Sunday May 28, 2023
The Two MLB Teams With the Longest World Series Droughts Play a Rubber Match in Seattle
My sister and I at the Baseball Hall of Fame in the summer of '73. Moved by Clemente's death the previous December, I bought much Pirates merchandise. Photograph by Bob Lundegaard.
On the way to the ballpark today I wondered if these were the teams with the longest pennant droughts. The Mariners, of course, have never been to the World Series, the only franchise that hasn't, and they came into existence in 1977. The Pirates, meanwhile, haven't clinched a pennant since the feel-good Willie Stargell-led team that blared “We Are Family” in the clubhouse in the fall of 1979. Nearly 50 years ago.
That said, the Pirates own a pretty impressive World Series record: 5-2. They lost the first one in 1903, got clobbered by the great “Murderers Row” 1927 Yankees, but won every other time they've been, always in seven games, often dramatically. The Honus Wagner-led Bucs beat Ty Cobb's Tigers in 1909; they beat the then-World Champion Washington Senators in 1925; Maz lived every kid's bottom-of-the-ninth dream in 1960; Clemente was all-worldly against the O's in 1971; and Stargell and Co. battled from a 3-1 deficit to take the '79 crown, also from the O's. Not a bad legacy. But, again, that was nearly 50 years ago.
As for my question? Yes, these are the teams with the longest pennant droughts:
|Toronto Blue Jays
|San Diego Padres
Every other team has been to the World Series this century.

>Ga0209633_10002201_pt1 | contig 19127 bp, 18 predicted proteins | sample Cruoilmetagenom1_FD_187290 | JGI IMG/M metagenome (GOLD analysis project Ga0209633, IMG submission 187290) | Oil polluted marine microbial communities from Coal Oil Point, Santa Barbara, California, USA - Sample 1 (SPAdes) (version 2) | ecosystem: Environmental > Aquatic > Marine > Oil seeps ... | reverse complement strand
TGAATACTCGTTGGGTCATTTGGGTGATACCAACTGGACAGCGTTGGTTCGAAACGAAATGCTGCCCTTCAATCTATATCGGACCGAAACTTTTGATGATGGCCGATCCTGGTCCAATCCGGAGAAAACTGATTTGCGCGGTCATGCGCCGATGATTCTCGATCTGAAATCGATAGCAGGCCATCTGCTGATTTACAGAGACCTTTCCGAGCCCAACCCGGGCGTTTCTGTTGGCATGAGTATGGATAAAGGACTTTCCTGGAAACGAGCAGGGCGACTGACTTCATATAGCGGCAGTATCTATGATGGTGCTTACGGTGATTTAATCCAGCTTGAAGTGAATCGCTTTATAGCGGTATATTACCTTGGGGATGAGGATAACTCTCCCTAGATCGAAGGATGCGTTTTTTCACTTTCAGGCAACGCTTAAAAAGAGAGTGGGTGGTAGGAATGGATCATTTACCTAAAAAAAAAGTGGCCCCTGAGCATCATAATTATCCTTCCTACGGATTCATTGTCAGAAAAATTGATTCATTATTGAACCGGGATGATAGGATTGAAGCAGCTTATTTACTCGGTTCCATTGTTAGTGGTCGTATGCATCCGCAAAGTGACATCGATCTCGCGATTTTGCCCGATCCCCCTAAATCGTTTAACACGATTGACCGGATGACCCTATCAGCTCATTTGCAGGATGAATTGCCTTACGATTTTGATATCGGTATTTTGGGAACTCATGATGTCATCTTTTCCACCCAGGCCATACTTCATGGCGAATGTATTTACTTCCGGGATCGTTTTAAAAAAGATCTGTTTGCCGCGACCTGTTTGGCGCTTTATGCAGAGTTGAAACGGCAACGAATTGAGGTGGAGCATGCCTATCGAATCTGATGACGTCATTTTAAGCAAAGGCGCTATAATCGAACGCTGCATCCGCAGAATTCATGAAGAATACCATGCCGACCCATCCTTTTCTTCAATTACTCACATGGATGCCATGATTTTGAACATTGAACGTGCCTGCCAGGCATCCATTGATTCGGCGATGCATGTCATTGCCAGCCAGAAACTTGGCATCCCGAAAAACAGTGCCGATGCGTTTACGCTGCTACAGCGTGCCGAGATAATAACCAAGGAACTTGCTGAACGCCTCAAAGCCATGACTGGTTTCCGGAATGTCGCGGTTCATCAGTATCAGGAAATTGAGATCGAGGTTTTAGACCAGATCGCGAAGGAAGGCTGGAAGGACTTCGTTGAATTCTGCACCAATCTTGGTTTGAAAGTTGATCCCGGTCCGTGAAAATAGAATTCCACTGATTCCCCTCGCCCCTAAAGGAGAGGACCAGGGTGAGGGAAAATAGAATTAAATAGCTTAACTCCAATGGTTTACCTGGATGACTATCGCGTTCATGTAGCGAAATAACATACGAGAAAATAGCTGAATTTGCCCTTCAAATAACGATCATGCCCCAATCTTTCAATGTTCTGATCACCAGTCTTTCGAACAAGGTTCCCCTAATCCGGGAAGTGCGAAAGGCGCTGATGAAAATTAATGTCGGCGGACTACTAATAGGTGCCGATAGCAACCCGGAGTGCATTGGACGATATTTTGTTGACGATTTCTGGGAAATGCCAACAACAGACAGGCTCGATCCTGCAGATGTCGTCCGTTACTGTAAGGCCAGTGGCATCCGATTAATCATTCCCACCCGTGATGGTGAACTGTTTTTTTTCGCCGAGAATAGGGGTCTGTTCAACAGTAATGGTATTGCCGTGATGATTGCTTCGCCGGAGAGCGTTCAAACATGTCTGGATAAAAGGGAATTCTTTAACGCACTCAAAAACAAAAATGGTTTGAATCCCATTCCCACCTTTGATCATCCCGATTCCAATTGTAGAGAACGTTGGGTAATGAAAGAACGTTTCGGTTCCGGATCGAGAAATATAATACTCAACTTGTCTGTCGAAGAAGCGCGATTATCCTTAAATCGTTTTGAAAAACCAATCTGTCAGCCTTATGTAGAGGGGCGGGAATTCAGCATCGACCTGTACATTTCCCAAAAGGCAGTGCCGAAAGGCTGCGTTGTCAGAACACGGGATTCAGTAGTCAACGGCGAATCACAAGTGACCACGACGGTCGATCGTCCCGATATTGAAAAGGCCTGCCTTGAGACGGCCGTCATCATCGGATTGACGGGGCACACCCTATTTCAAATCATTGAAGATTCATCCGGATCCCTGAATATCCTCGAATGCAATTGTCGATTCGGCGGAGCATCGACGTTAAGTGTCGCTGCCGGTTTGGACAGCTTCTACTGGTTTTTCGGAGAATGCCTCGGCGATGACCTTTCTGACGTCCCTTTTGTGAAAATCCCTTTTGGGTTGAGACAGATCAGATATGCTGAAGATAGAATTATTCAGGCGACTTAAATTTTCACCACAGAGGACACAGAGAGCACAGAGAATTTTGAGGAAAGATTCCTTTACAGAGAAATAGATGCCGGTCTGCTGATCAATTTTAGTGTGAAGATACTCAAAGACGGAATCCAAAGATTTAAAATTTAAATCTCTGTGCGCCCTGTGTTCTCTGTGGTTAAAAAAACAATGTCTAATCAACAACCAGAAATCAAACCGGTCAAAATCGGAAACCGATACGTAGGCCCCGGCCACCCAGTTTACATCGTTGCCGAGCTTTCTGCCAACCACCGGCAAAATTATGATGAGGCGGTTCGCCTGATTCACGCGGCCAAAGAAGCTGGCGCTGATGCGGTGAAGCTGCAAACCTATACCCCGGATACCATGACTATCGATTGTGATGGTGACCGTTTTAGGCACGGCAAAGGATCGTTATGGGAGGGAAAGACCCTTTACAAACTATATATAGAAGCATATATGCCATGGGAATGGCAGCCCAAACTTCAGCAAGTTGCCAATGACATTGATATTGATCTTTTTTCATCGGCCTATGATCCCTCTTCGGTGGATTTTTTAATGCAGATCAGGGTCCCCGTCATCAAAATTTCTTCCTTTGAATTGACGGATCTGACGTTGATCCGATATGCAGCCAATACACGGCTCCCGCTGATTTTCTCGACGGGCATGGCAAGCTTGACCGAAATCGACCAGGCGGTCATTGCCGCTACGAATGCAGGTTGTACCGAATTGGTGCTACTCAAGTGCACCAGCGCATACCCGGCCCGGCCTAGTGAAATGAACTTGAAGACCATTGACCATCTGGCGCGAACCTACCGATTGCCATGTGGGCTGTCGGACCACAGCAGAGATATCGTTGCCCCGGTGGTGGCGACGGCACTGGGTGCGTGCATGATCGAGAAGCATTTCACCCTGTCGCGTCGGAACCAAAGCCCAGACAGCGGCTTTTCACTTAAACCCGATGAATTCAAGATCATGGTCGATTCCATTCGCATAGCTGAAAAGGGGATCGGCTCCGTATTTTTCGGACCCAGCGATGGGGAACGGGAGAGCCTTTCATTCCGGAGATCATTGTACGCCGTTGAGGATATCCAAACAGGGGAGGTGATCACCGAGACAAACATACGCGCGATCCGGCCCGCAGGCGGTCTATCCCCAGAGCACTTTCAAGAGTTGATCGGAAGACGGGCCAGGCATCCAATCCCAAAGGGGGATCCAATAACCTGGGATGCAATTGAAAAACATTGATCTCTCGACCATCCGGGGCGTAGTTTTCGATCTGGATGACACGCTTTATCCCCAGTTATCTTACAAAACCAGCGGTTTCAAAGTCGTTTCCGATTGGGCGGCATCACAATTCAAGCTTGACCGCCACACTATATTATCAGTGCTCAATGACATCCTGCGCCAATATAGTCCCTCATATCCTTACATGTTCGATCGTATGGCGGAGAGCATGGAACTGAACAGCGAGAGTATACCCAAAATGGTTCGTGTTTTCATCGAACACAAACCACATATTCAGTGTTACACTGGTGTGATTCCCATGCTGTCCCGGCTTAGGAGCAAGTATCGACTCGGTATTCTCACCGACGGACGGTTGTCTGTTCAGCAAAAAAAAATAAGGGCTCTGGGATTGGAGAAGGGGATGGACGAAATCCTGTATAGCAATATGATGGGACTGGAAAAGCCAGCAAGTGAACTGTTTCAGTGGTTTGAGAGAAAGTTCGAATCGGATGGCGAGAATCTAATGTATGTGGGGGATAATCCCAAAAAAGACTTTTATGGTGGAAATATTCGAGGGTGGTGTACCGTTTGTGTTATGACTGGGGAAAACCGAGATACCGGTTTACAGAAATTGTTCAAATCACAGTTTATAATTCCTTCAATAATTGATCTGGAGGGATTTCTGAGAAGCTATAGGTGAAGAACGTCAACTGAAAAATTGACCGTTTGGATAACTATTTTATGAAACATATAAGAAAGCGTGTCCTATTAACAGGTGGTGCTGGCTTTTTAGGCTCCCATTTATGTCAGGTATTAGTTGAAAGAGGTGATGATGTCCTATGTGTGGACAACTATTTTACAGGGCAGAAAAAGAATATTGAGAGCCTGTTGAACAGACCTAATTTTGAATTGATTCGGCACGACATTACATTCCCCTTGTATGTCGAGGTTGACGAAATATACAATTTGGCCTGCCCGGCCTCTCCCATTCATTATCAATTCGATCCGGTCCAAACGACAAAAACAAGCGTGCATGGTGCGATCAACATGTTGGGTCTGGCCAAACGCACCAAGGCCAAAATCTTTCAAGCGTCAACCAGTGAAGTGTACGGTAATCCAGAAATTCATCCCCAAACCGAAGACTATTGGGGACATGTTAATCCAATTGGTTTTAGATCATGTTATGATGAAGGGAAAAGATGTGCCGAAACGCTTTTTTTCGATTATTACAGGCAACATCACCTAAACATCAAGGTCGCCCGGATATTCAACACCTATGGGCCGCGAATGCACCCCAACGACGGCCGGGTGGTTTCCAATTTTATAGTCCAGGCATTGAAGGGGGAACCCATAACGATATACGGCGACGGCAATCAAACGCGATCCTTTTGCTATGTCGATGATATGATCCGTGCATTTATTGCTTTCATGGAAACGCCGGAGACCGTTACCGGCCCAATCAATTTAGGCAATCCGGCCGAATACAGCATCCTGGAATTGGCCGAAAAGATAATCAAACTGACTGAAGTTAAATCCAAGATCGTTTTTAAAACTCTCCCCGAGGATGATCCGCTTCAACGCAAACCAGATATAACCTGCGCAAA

Long way of saying that while I rooted for the Mariners this afternoon, I'm not exactly not rooting for the Pirates. Would be great to see them in the Series again, but the NL path looks rougher than the AL: Goes through the Dodgers, Braves, Mets, and maybe eventually the Padres and Cardinals. Not to mention Oct. suprises.
The place was packed—Memorial Day weekend, plus a Julio Rodriguez poster giveaway—so though I arrived 10 minutes before gametime I didn't sit in my seat until 10 minutes after the game started. Not bad timing, though. Five seconds later, Julio went deep to put the M's up 1-0. I was sporting my new RODRIGUEZ 44 jersey—the first “authentic” Mariners jersey I've ever owned, bought as a 60th birthday present for myself in January—and Julio's homer was another nice present. In the 4th, Cal Raleigh also went deep. Both teams tacked on a run in the 5th (Pirates: single, single, sac fly; Mariners a two-out Kelenic double that scored J.P. from second), and it felt like it might stay that way. But in the 8th, Andrew McCutchen hit a high chopper to short, J.P. hurried the throw, and it went into the dugout. Three pitches later, OF/DH Bryan Reynolds rippped a triple past a diving Ty France, and just like that (as Dave used to say), they had the tying run on third with nobody out. M's reliever Justin Topa struck out the next batter (Connor Joe, no comma) but was himself relieved by Paul Sewald. Who not only walked the next batter, but did so on a wild pitch that tied the game.
Bucs threatened again in the 9th. A lead-off double by South Korean-born CF Ji Hwan Bae, but he was stranded; then he made a nice two-out, diving warning-track catch on a J.P Crawford shot in the bottom frame. So extras, with ghost runners on second. Theirs went single, K, K, SB, IBB, K for no runs. Ours went 4-3, K, IBB, HR, a no-doubter by Eugenio Suarez that sent the crowd home happy. Most of the crowd. I saw a few McCutch and Clemente jersey-wearers; but like us they're used to it.
Went to the game with David G., and we talked death, J. Edgar Hoover, Robert Louis Stevenson (presciently: before we learned the losing pitcher was named Robert Stephenson), and how the advent of phonograph records killed the family piano. Related: I recalled how, as a kid, everyone seemed to sing along with the National Anthem before the ballgame, and by the time I was an adult no one was singing along. A little sad. To go with our little happy for the day. The win moved the M's past the Angels for third place in the division. Plus it's nice to win a series against a team that isn't the A's.